“Let not them that wait on thee, O Lord God of hosts, be ashamed for my sake: let not those that seek thee be confounded for my sake, O God of Israel.” This is specially applicable to David and Jesus. Calamities befell them; and they were concerned lest those who were faithful in Israel should be disturbed in their trust in God on account of these calamities. When a man believed to be the loved of God is apparently forsaken, the weak of the flock are liable to stagger. In the case of David, his banishment from the presence of Saul, and his life as an outcast on the mountains; in the case of Jesus, his delivery into the hands of evil men, gave reasonable ground of anxiety to those who were looking to them with confidence, and might be shaken in God on account of their adversities. That this result might be averted—that God, while smiting the shepherd, might turn His hand upon the little ones, is the object of this petition. The lesson of it is, that we ought never to allow confidence in God to be moved by the most untoward occurrence—even the apparent desertion of a righteous man, but hold fast to the persuasion which the end will justify at last—that God is just, and will bring His purposes to pass, sometimes even by the very things which appear to frustrate them.

“Because for thy sake I have borne reproach; shame hath covered my face. I am become a stranger to my brethren, and an alien to my mother’s children. For the zeal of thine house hath eaten me up; and the reproaches of them that reproached thee have fallen upon me.” The application of this to Jesus is obvious: its application to his brethren will become manifest to everyone who acts a faithful part. The effect of the truth, when accepted and appreciated in its breadth and fulness (as involving that complete change of principle, affection, and aim which is signified by the creation of the new man within), is to separate a man from his kindred and friends in the flesh. There is an end to the union which formerly united him to them. Two cannot walk together except they be agreed; and when disagreement turns upon so large and vital a question as duty towards God and the future objects to be aimed at in the present life, alienation is inevitable, if the truth is held with any earnestness.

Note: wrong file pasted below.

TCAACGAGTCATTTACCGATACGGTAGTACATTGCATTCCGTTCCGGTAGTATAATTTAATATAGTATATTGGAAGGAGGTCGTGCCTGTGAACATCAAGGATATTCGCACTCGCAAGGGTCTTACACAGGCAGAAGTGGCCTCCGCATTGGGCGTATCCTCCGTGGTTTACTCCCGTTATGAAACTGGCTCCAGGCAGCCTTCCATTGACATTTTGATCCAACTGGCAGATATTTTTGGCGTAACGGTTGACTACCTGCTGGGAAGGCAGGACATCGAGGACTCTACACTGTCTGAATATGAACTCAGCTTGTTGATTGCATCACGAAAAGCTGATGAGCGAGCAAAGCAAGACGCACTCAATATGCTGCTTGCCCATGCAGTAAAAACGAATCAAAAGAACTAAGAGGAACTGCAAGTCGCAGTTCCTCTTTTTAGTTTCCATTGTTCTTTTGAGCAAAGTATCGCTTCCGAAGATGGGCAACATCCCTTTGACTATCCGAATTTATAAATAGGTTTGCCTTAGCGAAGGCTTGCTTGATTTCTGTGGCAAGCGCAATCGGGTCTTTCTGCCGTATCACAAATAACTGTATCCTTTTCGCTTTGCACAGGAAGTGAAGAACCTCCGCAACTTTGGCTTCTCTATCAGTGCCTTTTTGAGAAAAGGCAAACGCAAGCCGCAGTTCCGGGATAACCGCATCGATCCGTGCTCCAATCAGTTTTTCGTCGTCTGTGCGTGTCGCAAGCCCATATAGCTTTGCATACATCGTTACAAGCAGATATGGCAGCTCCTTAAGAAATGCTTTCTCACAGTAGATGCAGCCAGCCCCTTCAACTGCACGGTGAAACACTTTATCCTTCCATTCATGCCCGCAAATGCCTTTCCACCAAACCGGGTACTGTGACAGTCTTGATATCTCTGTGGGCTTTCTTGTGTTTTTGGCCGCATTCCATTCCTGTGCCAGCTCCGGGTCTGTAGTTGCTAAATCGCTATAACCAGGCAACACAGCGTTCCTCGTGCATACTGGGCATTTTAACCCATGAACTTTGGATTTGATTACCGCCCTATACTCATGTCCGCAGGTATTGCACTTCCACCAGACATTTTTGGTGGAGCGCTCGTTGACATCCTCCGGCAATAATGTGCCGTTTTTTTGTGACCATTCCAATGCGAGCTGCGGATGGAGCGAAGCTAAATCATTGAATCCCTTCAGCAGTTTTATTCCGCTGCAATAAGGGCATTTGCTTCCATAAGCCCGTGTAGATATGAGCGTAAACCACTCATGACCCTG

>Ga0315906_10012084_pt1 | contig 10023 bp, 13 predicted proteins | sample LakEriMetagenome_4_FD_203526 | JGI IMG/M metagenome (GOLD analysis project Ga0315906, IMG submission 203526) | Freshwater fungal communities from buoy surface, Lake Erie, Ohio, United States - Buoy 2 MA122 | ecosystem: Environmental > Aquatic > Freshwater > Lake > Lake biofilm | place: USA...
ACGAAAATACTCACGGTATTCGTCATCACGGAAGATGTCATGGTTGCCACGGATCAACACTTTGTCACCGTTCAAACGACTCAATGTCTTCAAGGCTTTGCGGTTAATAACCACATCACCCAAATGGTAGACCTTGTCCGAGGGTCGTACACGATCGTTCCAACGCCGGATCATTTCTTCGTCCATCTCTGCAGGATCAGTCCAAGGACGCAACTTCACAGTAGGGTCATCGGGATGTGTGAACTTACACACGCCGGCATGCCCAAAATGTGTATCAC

When it is not held with earnestness, its effects are not worth considering one way or other, for they will be of no value to the professor. The essentiality of earnestness— enthusiastic earnestness—is manifest from the case of Christ, to whom the words in question particularly apply: “The zeal of thine house hath eaten me up.” This expresses no mild degree of earnestness. To be eaten up is to be absorbed, engrossed, taken up very much. This was Christ’s mental relation to the things of the Father, and it is the standard at which we must aim, reaching which the other result will come. The reproaches of them that reproached God will fall on us. God is reproached in His servants; they are the objects of the derision which men feel for divine thing in general: and it will be directed more particularly against those who are most identified with these things. The lukewarm and half-hearted keep their respectability and suffer none of the reproach. Reproach is a bitter thing to bear, but when suffered for the name of Christ, it has promise of great sweetness for the day that is even now at the door.

“When I wept, and chastened my soul with fasting, THAT was to my reproach.” The ungodly are above sorrow themselves, except the sorrow that comes from the deprivation of some present creature advantage. They know nothing of the sorrow that springs from the ascendancy of evil in the general situation of mankind. This is the highest sorrow. David and Jesus experienced it intensely. Their brethren in all ages have felt it, and it is to their reproach. The world like to see men cheery. They are discomfited at refusal to take part in their hilarious mirth, which is the crackling of thorns under a pot. They make the sad sobriety of the truth a. matter of scoff: “What dismal creatures you are! Why can you not be like other people?”

This is a reproach not to be ashamed of. Saints do not mope on principle, or mope at all in the true sense of that term. They share the Master’s sadness at the triumph of respectable ungodliness—the disregard of all divine things. Their hearts are weighed down by the mighty prevalence of wrong among men—the evils that are more extensive, penetrating, and common than the common intellect realizes. But their sorrow hath hope. It springs from a capacity to appreciate joyful things. It has its root in the knowledge of God, the love of His ways, the desire to see good among men on the foundation of His glory. To such Jesus says, “Blessed are ye that mourn, for ye shall be comforted. Blessed are ye that hunger and thirst after righteousness, for ye shall be filled.”